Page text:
Kuhn overrated the difficulties of vocabulary translations between alternative paradigms (S 149, 201). He did seem to allow that eventually translation can be effected (S 201–3). Such has been effected between Newtonian gravitational theory and general relativity, and gradually physics has attained more and more tests between those deep and grand theories, tests such as that for an innermost circular orbit about a neutron star.

 

Notes

1.  This study was composed in 2000.

2.   Hilary Putnam points out that Kuhn exaggerates in asserting that a paradigm can never be overthrown in the absence of a competitor paradigm. But Putnam then deflates the demerit of the exaggeration by posing as a hypothetical counterexample to Kuhn's universal claim only a Goodmanesque scenario: the world simply starts to behave radically differently. Barring such an implausible scenario, Putnam then expressly affirms the Kuhnian generalization at issue (Putnam 1974, 69–70). My counterexample scenarios (failure of light-speed postulate or failure of principle of equivalence) are intended to be entirely, mundanely realistic.

3.  Rudolf Carnap (1966) likewise recognized that what in one context of inquiry should be taken as inferred from what was observed could in another context be rightly taken as simply observed (Suppe 1977, 47).

 

References

Alväger, T., Farley, F.J.M., Kjellman, J., and I. Wallin 1964. Test of the Second Postulate of Special Relativity in the Gev Region. Physics Letters 12:260.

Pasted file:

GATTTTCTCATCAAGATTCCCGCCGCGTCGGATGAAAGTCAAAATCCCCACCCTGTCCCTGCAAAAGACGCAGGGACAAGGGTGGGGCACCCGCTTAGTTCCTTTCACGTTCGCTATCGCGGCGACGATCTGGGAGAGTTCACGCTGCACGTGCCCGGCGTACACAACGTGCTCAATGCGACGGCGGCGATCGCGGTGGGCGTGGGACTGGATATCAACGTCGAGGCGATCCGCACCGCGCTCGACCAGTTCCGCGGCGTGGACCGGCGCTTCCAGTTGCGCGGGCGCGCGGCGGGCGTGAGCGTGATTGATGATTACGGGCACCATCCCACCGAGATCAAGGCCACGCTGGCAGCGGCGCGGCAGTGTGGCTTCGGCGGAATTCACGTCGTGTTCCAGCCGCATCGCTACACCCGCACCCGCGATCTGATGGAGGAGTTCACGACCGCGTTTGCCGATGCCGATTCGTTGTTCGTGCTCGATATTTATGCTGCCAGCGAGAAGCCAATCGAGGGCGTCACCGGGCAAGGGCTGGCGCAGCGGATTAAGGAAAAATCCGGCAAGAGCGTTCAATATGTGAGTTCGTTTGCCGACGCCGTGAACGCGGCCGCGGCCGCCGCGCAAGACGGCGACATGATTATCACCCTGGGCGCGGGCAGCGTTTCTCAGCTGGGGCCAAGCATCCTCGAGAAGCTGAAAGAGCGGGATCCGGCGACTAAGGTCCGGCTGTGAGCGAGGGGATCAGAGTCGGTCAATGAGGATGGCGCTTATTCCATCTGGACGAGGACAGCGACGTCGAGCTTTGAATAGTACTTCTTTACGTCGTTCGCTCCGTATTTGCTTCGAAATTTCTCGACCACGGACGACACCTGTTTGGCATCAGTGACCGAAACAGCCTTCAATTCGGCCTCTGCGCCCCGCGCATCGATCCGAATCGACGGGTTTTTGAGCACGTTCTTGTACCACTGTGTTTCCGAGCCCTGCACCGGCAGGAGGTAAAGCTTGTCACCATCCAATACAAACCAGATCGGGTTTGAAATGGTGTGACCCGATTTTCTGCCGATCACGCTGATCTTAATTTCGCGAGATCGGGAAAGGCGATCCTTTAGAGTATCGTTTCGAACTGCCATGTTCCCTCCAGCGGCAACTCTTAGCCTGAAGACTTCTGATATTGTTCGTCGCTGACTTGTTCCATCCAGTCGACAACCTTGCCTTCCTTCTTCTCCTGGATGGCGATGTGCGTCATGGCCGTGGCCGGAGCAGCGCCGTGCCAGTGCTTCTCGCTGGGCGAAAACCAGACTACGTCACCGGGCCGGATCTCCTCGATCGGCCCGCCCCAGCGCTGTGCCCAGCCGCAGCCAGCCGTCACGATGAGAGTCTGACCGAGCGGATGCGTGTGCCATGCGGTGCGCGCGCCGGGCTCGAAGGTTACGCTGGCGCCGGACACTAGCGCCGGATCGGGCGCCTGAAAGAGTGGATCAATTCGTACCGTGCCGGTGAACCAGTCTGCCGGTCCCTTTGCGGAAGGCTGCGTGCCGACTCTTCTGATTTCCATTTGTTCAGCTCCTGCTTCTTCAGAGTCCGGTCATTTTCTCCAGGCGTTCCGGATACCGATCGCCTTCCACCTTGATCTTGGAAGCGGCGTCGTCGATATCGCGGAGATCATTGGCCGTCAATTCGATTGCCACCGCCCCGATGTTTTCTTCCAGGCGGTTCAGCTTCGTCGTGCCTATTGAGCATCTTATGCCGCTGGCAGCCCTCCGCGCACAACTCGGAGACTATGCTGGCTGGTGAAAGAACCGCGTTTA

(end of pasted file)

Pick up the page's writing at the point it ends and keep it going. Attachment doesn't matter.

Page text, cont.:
Bahcall, J.N. 1990. The Solar-Neutrino Problem. Sci. Amer. (May):54–61.

Brecher, K. 1977. Is the Speed of Light Independent of the Velocity of the Source? Phy. Rev. Ltrs. 39(17):1051–54.

Breuker, H., Drevermann, H., Grab, C., Rademakers, A.A., and H. Stone 1991. Tracking and Imaging Elementary Particles. Sci. Amer. (Aug):58–63.

Chiao, R.Y., Kwait, P.G., and A.M. Steinberg 1993. Faster than Light? Sci. Amer. (Aug):52–60.

Ciufolini, I., and J.A. Wheeler 1995. Gravitation and Inertia. Princeton: University Press.

Cowan, R. 1998. All in the Timing. Sci. News 154:318–19.

——. 2000. Revved-Up Universe. Sci. News 157:106–8.

Feldman, G.J., and J. Steinberger 1991. The Number of Families of Matter [= Three]. Sci. Amer. (Feb):70–75.

Kearns, E., Kajita, T., and V. Totsuka 1999. Detecting Massive Neutrinos. Sci. Amer. (Aug):64–71.

Krauss, L.M. 1999. Cosmological Antigravity. Sci. Amer. (Jan):52–59.

Kuhn, T.S. 1990 [1970, 1962]. The Structure of Scientific Revolutions. 2nd ed. Chicago: Univerity Press.

Lasota, J-P. 1999. Unmasking Black Holes. Sci. Amer. (May):40–47.

Logothetis, N.K. 1999. Vision: A Window on Consciousness. Sci. Amer. (Nov):69–75.

Piran, T. 1995. Binary Neutron Stars. Sci. Amer. (May):53–61.

Putnam, H. 1974. The "Corroboration" of Theories. In Scientific Revolutions. I. Hacking, editor. 1981. New York: Oxford University Press.

Quine, W.V.O. 1951. Two Dogmas of Empiricism. In Philosophy of Science: The Central Issues. M. Curd and J.A. Cover, editors. 1998. New York: W.W. Norton.

——. 1969. Epistemology Naturalized. In Ontological Relativity and Other Essays. New York: Columbia University Press.

——. 1995a. Naturalism, or, Living within One's Means. Dialectica 49(2–4):251–61.

——. 1995b. From Stimulus to Science. Cambridge, MA: Harvard University Press.

Rossi, B. 1977. X-Ray Astronomy. Daedalus 106(4):37–58.

Suppe, F. 1977 [1973]. The Search for Philosophic Understanding of Scientific Theories. In The Structure of Scientific Theories. 2nd. ed. Urbana: University of Illinois Press.

Wald, R.M. 1984. General Relativity. Chicago: University Press.

Weinberg, S. 1999. A Unified Physics by 2050? Sci. Amer. (Dec):68–75.